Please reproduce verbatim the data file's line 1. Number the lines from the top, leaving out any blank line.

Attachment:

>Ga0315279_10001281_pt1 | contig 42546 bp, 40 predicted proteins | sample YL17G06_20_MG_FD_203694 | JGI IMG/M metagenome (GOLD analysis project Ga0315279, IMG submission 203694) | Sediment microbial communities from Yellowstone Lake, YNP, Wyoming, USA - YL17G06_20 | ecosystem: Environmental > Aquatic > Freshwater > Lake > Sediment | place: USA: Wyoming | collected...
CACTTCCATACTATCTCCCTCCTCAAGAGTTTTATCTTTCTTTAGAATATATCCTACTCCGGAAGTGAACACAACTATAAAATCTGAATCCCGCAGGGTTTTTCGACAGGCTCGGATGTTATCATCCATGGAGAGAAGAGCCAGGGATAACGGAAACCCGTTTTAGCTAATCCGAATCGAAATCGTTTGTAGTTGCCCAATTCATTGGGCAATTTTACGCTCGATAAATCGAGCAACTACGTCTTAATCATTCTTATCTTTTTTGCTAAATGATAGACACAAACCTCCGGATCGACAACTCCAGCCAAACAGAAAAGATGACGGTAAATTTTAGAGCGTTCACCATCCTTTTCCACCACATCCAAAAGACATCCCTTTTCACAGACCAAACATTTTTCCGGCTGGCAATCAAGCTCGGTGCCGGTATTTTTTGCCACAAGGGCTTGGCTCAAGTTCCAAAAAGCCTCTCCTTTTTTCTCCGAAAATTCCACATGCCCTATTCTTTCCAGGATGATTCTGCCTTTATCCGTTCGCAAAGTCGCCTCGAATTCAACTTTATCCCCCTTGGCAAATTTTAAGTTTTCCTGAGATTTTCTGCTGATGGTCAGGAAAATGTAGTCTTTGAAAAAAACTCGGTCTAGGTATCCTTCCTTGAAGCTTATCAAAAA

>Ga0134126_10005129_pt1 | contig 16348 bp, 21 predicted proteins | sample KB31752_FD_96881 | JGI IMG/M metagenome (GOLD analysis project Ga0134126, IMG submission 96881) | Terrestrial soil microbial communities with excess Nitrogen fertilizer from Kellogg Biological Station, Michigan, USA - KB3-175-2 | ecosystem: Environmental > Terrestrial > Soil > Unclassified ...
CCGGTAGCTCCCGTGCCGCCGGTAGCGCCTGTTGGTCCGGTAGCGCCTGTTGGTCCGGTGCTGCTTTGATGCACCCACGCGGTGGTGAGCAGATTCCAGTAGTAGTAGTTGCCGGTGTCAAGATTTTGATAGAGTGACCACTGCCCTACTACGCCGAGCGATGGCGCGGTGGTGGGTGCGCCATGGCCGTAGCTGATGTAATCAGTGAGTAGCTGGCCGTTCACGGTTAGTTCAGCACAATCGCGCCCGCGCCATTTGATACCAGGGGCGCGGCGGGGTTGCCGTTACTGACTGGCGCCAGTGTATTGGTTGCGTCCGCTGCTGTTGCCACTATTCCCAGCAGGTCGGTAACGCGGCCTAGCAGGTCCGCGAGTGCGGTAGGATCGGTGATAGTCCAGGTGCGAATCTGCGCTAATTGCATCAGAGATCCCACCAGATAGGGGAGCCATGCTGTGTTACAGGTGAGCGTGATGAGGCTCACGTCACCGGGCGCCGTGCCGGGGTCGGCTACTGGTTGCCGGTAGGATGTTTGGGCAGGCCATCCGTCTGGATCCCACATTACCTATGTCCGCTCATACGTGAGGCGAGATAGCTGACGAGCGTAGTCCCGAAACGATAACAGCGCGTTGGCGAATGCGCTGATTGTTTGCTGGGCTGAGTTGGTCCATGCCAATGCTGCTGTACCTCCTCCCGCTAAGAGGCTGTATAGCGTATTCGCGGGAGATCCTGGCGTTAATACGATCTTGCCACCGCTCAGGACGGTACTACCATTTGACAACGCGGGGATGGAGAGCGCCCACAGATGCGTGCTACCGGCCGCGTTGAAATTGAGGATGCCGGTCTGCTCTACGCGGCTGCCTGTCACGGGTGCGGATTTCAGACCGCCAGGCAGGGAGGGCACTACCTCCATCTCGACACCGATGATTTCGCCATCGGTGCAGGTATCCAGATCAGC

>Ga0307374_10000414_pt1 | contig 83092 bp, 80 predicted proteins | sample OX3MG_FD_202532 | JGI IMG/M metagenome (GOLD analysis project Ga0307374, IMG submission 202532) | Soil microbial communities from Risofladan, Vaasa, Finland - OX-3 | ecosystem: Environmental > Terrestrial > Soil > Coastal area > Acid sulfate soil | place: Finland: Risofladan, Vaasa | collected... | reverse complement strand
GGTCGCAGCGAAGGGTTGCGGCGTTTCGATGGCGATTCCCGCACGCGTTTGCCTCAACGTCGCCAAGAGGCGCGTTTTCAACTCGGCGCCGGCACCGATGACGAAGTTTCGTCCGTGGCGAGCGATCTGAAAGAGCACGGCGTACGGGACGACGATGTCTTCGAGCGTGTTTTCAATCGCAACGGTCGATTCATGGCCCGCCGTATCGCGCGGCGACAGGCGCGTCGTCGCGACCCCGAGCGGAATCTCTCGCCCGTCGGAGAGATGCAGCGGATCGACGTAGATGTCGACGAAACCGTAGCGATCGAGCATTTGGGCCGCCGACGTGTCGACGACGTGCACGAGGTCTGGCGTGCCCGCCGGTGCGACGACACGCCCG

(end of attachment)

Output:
>Ga0315279_10001281_pt1 | contig 42546 bp, 40 predicted proteins | sample YL17G06_20_MG_FD_203694 | JGI IMG/M metagenome (GOLD analysis project Ga0315279, IMG submission 203694) | Sediment microbial communities from Yellowstone Lake, YNP, Wyoming, USA - YL17G06_20 | ecosystem: Environmental > Aquatic > Freshwater > Lake > Sediment | place: USA: Wyoming | collected...